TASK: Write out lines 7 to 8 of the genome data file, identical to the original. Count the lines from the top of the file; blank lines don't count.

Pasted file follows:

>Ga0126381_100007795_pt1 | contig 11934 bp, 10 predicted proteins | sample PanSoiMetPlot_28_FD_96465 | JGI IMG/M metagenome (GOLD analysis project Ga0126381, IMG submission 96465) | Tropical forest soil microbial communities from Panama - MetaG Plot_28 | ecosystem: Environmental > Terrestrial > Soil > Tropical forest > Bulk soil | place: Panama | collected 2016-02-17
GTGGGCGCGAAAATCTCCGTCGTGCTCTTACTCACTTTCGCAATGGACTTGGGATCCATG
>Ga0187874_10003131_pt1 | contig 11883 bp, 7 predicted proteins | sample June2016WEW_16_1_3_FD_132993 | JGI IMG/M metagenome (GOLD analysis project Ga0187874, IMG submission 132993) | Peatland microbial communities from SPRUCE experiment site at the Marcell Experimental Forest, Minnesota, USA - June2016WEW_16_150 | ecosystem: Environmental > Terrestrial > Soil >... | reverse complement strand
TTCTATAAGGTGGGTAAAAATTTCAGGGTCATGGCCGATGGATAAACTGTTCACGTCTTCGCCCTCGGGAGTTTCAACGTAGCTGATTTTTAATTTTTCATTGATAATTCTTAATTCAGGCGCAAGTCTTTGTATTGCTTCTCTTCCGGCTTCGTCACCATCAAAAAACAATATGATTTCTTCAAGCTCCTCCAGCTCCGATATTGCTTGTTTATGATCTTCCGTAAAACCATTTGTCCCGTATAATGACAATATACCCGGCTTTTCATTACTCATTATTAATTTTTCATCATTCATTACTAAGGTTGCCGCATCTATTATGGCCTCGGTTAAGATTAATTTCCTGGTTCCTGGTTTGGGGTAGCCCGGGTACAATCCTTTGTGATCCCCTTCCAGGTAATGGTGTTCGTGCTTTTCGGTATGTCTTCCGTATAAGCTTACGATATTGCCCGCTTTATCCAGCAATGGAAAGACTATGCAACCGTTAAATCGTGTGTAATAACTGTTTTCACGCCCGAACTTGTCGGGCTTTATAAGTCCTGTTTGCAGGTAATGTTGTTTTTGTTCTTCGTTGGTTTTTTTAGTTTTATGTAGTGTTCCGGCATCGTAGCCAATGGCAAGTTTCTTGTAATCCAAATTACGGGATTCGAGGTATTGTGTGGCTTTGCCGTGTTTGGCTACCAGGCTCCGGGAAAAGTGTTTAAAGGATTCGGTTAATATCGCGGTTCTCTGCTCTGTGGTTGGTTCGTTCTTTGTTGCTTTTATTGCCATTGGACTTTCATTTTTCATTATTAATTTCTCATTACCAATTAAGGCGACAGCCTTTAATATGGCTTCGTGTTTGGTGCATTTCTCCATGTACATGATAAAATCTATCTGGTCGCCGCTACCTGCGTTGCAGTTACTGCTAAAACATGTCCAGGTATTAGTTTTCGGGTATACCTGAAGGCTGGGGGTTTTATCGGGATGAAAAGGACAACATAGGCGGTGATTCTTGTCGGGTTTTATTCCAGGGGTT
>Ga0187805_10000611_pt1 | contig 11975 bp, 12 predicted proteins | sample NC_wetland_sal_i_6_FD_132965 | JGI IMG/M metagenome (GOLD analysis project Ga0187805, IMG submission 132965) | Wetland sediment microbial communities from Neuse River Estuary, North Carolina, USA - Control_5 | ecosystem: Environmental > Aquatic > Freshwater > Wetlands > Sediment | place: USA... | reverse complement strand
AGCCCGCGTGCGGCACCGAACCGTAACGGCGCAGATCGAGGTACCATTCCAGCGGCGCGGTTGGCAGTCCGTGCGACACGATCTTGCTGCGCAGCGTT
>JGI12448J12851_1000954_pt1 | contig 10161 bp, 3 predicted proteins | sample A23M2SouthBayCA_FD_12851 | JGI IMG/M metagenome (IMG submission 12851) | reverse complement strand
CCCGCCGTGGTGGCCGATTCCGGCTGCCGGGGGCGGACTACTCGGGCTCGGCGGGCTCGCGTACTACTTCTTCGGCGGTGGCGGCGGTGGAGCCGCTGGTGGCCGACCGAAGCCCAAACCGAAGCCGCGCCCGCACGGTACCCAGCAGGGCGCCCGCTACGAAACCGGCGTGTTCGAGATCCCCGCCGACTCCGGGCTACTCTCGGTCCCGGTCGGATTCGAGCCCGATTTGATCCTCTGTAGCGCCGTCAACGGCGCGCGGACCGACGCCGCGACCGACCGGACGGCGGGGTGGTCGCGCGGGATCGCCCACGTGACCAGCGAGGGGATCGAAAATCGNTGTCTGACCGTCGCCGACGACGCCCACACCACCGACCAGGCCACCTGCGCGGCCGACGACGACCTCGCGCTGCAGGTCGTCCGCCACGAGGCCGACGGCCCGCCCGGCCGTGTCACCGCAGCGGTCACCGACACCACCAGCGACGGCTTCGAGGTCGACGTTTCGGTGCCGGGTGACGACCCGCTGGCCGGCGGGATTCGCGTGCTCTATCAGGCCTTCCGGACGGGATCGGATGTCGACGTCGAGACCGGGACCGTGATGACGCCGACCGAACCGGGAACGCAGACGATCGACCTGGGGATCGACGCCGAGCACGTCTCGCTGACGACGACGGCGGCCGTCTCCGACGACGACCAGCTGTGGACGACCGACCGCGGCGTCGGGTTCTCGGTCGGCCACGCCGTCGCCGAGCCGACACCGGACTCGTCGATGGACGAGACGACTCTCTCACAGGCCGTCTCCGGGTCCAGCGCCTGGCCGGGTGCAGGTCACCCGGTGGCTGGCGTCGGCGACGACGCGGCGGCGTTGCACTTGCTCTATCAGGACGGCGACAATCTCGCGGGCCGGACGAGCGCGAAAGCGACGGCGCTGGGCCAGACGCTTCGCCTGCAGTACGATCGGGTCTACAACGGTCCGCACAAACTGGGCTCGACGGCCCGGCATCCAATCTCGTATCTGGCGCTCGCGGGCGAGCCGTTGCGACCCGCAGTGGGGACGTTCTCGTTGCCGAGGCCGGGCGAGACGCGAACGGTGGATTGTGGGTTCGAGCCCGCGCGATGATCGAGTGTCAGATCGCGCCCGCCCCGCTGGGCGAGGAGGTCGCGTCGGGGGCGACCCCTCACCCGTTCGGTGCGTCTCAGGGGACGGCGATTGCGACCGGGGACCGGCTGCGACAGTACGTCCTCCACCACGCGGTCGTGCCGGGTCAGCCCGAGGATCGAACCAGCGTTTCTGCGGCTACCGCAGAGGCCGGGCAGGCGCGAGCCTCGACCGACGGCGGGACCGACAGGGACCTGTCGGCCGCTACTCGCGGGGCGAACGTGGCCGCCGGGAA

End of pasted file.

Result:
>JGI12448J12851_1000954_pt1 | contig 10161 bp, 3 predicted proteins | sample A23M2SouthBayCA_FD_12851 | JGI IMG/M metagenome (IMG submission 12851) | reverse complement strand
CCCGCCGTGGTGGCCGATTCCGGCTGCCGGGGGCGGACTACTCGGGCTCGGCGGGCTCGCGTACTACTTCTTCGGCGGTGGCGGCGGTGGAGCCGCTGGTGGCCGACCGAAGCCCAAACCGAAGCCGCGCCCGCACGGTACCCAGCAGGGCGCCCGCTACGAAACCGGCGTGTTCGAGATCCCCGCCGACTCCGGGCTACTCTCGGTCCCGGTCGGATTCGAGCCCGATTTGATCCTCTGTAGCGCCGTCAACGGCGCGCGGACCGACGCCGCGACCGACCGGACGGCGGGGTGGTCGCGCGGGATCGCCCACGTGACCAGCGAGGGGATCGAAAATCGNTGTCTGACCGTCGCCGACGACGCCCACACCACCGACCAGGCCACCTGCGCGGCCGACGACGACCTCGCGCTGCAGGTCGTCCGCCACGAGGCCGACGGCCCGCCCGGCCGTGTCACCGCAGCGGTCACCGACACCACCAGCGACGGCTTCGAGGTCGACGTTTCGGTGCCGGGTGACGACCCGCTGGCCGGCGGGATTCGCGTGCTCTATCAGGCCTTCCGGACGGGATCGGATGTCGACGTCGAGACCGGGACCGTGATGACGCCGACCGAACCGGGAACGCAGACGATCGACCTGGGGATCGACGCCGAGCACGTCTCGCTGACGACGACGGCGGCCGTCTCCGACGACGACCAGCTGTGGACGACCGACCGCGGCGTCGGGTTCTCGGTCGGCCACGCCGTCGCCGAGCCGACACCGGACTCGTCGATGGACGAGACGACTCTCTCACAGGCCGTCTCCGGGTCCAGCGCCTGGCCGGGTGCAGGTCACCCGGTGGCTGGCGTCGGCGACGACGCGGCGGCGTTGCACTTGCTCTATCAGGACGGCGACAATCTCGCGGGCCGGACGAGCGCGAAAGCGACGGCGCTGGGCCAGACGCTTCGCCTGCAGTACGATCGGGTCTACAACGGTCCGCACAAACTGGGCTCGACGGCCCGGCATCCAATCTCGTATCTGGCGCTCGCGGGCGAGCCGTTGCGACCCGCAGTGGGGACGTTCTCGTTGCCGAGGCCGGGCGAGACGCGAACGGTGGATTGTGGGTTCGAGCCCGCGCGATGATCGAGTGTCAGATCGCGCCCGCCCCGCTGGGCGAGGAGGTCGCGTCGGGGGCGACCCCTCACCCGTTCGGTGCGTCTCAGGGGACGGCGATTGCGACCGGGGACCGGCTGCGACAGTACGTCCTCCACCACGCGGTCGTGCCGGGTCAGCCCGAGGATCGAACCAGCGTTTCTGCGGCTACCGCAGAGGCCGGGCAGGCGCGAGCCTCGACCGACGGCGGGACCGACAGGGACCTGTCGGCCGCTACTCGCGGGGCGAACGTGGCCGCCGGGAA